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Fracture Mechanics of Glass

Fracture Mechanics of Glass Image


Glass is a fantastic material for subsea use. It’s incredibly strong in compression, transparent, and also relatively light. This white paper explores the fracture mechanics of glass using FEA to simulate both static and dynamic stresses in a glass hydrosphere.

Introduction: Research on the use of glass for submersible applications mostly ended in the 1970’s as world interest in the deep parts of the ocean shifted elsewhere. While glass had some early successes, research halted with the rise in acceptance of acrylics for shallow submersible ports and the realization by Naval research that glass is not a good material to resist nearby explosive detonations. Since that time considerable advances in fracture mechanics, reliability analysis, coatings, and manufacturing techniques have occurred.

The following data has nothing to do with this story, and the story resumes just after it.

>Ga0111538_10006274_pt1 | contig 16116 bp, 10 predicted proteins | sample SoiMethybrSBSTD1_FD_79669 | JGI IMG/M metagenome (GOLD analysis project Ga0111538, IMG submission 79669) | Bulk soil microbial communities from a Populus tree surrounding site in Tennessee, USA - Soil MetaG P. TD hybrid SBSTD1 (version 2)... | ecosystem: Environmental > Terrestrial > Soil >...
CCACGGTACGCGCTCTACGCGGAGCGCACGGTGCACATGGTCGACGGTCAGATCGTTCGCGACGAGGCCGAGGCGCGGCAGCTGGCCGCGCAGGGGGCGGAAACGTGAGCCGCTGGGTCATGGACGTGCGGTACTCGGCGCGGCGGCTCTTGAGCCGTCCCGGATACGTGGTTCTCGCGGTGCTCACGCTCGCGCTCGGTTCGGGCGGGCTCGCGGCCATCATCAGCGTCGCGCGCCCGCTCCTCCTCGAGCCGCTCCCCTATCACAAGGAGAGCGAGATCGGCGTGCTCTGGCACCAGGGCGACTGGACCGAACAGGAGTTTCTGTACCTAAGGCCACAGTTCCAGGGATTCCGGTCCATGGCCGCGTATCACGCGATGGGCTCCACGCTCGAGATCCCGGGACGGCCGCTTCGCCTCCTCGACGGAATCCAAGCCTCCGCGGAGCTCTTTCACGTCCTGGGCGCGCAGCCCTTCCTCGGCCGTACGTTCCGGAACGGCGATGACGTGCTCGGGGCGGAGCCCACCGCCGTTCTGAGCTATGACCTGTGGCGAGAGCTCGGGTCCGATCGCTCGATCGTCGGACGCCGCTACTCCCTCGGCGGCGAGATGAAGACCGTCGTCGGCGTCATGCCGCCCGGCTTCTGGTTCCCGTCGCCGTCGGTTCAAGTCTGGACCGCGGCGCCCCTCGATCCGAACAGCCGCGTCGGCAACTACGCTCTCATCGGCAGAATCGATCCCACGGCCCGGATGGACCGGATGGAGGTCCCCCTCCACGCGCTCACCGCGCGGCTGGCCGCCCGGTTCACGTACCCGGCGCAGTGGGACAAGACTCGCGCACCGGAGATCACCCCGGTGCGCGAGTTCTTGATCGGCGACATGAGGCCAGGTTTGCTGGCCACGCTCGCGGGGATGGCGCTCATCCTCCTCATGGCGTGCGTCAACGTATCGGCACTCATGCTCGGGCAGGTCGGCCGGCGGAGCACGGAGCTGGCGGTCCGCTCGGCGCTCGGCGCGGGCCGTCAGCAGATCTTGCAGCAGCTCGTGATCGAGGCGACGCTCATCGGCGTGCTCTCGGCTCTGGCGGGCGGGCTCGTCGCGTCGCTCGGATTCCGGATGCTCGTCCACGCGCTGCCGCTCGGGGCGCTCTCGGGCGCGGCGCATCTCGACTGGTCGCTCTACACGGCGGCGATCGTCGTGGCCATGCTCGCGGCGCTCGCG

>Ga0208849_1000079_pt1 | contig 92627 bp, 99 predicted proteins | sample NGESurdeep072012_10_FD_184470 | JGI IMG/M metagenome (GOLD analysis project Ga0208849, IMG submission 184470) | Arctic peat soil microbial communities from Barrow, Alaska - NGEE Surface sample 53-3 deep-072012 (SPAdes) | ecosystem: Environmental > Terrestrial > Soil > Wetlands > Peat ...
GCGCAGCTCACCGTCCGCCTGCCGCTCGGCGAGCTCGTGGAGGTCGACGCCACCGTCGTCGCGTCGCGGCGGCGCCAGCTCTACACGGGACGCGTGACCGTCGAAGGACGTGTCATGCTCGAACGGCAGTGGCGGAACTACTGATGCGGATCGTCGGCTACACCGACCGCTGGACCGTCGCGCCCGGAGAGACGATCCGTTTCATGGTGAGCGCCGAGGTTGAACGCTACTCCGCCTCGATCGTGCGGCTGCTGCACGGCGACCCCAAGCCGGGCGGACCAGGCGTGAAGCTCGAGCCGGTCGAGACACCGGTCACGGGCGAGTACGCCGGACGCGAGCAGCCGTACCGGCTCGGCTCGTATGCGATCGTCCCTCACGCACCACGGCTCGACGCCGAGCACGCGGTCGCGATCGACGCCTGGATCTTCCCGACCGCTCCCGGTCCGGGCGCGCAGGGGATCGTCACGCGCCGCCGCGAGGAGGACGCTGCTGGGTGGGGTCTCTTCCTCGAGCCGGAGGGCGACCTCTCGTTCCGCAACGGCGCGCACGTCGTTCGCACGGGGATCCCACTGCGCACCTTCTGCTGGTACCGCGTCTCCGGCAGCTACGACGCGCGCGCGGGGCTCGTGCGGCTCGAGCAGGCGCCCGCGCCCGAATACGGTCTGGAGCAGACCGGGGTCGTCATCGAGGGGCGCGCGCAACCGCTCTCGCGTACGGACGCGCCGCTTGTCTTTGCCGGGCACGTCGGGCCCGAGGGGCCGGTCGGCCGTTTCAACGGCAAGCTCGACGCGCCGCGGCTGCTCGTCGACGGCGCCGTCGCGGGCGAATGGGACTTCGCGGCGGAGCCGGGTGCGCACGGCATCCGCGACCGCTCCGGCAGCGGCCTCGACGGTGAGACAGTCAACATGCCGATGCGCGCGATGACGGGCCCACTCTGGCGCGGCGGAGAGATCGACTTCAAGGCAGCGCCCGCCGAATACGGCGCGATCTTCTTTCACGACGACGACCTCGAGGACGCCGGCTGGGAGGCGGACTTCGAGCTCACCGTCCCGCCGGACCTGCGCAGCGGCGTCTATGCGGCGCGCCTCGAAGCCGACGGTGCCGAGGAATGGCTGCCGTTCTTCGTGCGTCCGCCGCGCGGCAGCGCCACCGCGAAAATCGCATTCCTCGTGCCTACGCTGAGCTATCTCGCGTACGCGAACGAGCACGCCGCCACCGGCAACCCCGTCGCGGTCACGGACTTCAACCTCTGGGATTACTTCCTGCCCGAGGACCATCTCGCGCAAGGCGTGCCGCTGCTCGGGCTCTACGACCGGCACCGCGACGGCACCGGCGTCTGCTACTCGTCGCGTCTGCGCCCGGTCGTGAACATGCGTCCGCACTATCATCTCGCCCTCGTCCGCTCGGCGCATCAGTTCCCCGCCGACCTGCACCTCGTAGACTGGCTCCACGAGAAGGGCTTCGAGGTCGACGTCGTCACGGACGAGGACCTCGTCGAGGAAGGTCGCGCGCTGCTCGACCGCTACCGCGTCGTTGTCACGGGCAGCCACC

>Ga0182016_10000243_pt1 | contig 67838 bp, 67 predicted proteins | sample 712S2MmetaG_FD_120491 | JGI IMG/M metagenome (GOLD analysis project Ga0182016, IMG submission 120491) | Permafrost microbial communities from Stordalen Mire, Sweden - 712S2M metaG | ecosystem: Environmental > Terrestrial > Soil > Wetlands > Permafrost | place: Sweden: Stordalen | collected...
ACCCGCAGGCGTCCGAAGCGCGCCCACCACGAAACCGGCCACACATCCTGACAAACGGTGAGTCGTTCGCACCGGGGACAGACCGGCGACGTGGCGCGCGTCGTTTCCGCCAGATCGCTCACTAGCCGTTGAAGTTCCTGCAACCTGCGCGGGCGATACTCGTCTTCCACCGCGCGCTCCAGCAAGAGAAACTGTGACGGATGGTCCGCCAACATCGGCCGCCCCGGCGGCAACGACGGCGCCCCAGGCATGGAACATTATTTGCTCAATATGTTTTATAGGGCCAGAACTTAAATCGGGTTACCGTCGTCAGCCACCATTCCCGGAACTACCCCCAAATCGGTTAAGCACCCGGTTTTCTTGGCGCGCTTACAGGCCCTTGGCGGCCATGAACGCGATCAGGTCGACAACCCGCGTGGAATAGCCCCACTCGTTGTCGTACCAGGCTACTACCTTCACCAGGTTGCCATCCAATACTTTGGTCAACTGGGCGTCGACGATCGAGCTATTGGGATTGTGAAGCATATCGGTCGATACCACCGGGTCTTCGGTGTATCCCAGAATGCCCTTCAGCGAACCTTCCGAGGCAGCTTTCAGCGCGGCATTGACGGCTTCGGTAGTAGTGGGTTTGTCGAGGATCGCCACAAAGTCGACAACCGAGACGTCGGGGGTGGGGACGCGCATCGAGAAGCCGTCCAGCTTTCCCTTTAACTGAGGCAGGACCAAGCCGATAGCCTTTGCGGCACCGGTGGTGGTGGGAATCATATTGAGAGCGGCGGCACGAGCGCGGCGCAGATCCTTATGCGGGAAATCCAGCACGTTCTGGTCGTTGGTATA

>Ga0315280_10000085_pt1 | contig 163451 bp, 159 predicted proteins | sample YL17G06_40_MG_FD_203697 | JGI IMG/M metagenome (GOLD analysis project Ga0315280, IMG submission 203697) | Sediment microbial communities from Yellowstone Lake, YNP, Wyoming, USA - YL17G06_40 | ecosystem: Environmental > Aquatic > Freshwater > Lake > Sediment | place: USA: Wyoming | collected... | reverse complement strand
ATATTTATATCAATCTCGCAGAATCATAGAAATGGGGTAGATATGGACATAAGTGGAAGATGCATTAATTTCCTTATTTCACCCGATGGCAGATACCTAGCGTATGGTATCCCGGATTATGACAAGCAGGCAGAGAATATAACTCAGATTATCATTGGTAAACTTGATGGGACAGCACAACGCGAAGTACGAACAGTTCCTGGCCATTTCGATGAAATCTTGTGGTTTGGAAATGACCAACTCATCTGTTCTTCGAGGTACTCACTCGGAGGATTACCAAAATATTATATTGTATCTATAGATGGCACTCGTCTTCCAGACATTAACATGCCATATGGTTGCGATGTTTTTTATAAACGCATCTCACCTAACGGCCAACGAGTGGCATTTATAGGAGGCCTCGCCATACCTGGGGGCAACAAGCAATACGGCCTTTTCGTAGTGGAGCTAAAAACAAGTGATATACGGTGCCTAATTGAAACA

What We Did: Dr. George Laird, Predictive Engineering - DOER contracted with Dr. Laird to model and study glass mechanics and brittle material failure modes and mitigation using Finite Element Analysis (FEA) and other tools. In the initial meeting he theorized the likely failure mode of the Hyper-Hemi design may be from Mode II fracture growth (see center case below) around stones or other impurities in the glass. He will help us further investigate the Stress intensity factor for Mode II (KIIC ) in glass, calculate acceptable values for flaw density, and develop scale model tests to quantify safe working stresses and cycle life. Studying theories presented to use by Corning for use in glass port seating. He has already started FEA modeling work. An amendment to this entry is that Mode II fracture has been deemed less likely than initially theorized. The current understanding is that a buckling failure is the most likely result; there is a 4X FOS in the current concept.

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Fracture Mechanics of Glass Image